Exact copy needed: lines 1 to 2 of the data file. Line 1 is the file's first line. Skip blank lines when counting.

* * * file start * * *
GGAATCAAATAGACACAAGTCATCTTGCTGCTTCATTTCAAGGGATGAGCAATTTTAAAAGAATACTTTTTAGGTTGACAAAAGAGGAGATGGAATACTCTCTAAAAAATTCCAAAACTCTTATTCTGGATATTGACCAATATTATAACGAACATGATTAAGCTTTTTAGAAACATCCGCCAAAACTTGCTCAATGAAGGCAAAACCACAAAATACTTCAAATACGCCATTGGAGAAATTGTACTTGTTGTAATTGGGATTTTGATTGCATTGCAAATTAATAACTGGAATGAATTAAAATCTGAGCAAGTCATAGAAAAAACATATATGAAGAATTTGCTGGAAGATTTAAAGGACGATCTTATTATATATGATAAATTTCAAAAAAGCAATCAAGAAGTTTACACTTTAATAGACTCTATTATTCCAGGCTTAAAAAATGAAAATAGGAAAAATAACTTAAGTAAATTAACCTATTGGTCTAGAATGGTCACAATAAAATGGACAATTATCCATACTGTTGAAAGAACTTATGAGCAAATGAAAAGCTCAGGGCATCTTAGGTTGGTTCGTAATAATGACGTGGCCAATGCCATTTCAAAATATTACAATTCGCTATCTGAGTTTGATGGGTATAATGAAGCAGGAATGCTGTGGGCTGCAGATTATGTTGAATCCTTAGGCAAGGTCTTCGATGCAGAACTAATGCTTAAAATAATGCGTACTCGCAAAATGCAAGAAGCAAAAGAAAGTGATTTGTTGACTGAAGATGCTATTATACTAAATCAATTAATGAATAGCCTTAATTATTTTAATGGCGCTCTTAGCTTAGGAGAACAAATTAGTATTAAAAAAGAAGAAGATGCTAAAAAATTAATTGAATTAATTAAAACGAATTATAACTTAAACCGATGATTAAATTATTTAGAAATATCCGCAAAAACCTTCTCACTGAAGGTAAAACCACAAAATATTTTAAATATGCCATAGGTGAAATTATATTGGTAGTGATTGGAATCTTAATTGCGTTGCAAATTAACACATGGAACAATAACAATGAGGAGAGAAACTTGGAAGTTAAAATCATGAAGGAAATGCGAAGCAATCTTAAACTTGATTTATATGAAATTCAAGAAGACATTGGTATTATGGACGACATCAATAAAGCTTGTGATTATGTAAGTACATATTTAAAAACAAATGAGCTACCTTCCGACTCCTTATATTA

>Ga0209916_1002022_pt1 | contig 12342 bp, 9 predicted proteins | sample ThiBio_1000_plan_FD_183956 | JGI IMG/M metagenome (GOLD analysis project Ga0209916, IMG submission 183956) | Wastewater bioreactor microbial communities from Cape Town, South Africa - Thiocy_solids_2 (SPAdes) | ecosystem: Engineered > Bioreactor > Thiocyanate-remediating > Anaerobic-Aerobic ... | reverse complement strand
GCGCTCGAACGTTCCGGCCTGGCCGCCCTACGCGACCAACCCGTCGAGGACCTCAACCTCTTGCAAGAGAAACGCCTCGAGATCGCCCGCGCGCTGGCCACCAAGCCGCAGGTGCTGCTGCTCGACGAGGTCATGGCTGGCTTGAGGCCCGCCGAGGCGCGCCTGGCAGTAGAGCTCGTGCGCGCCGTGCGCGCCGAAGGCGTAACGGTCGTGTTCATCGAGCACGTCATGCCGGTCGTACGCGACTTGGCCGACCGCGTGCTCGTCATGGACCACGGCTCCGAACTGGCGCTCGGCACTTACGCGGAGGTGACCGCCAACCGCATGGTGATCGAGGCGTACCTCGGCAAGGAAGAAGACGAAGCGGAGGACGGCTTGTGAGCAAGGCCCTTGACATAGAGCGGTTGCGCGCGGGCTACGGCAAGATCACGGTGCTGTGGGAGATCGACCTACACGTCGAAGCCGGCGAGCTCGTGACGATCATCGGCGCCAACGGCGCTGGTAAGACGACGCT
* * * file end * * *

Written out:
GGAATCAAATAGACACAAGTCATCTTGCTGCTTCATTTCAAGGGATGAGCAATTTTAAAAGAATACTTTTTAGGTTGACAAAAGAGGAGATGGAATACTCTCTAAAAAATTCCAAAACTCTTATTCTGGATATTGACCAATATTATAACGAACATGATTAAGCTTTTTAGAAACATCCGCCAAAACTTGCTCAATGAAGGCAAAACCACAAAATACTTCAAATACGCCATTGGAGAAATTGTACTTGTTGTAATTGGGATTTTGATTGCATTGCAAATTAATAACTGGAATGAATTAAAATCTGAGCAAGTCATAGAAAAAACATATATGAAGAATTTGCTGGAAGATTTAAAGGACGATCTTATTATATATGATAAATTTCAAAAAAGCAATCAAGAAGTTTACACTTTAATAGACTCTATTATTCCAGGCTTAAAAAATGAAAATAGGAAAAATAACTTAAGTAAATTAACCTATTGGTCTAGAATGGTCACAATAAAATGGACAATTATCCATACTGTTGAAAGAACTTATGAGCAAATGAAAAGCTCAGGGCATCTTAGGTTGGTTCGTAATAATGACGTGGCCAATGCCATTTCAAAATATTACAATTCGCTATCTGAGTTTGATGGGTATAATGAAGCAGGAATGCTGTGGGCTGCAGATTATGTTGAATCCTTAGGCAAGGTCTTCGATGCAGAACTAATGCTTAAAATAATGCGTACTCGCAAAATGCAAGAAGCAAAAGAAAGTGATTTGTTGACTGAAGATGCTATTATACTAAATCAATTAATGAATAGCCTTAATTATTTTAATGGCGCTCTTAGCTTAGGAGAACAAATTAGTATTAAAAAAGAAGAAGATGCTAAAAAATTAATTGAATTAATTAAAACGAATTATAACTTAAACCGATGATTAAATTATTTAGAAATATCCGCAAAAACCTTCTCACTGAAGGTAAAACCACAAAATATTTTAAATATGCCATAGGTGAAATTATATTGGTAGTGATTGGAATCTTAATTGCGTTGCAAATTAACACATGGAACAATAACAATGAGGAGAGAAACTTGGAAGTTAAAATCATGAAGGAAATGCGAAGCAATCTTAAACTTGATTTATATGAAATTCAAGAAGACATTGGTATTATGGACGACATCAATAAAGCTTGTGATTATGTAAGTACATATTTAAAAACAAATGAGCTACCTTCCGACTCCTTATATTA

>Ga0209916_1002022_pt1 | contig 12342 bp, 9 predicted proteins | sample ThiBio_1000_plan_FD_183956 | JGI IMG/M metagenome (GOLD analysis project Ga0209916, IMG submission 183956) | Wastewater bioreactor microbial communities from Cape Town, South Africa - Thiocy_solids_2 (SPAdes) | ecosystem: Engineered > Bioreactor > Thiocyanate-remediating > Anaerobic-Aerobic ... | reverse complement strand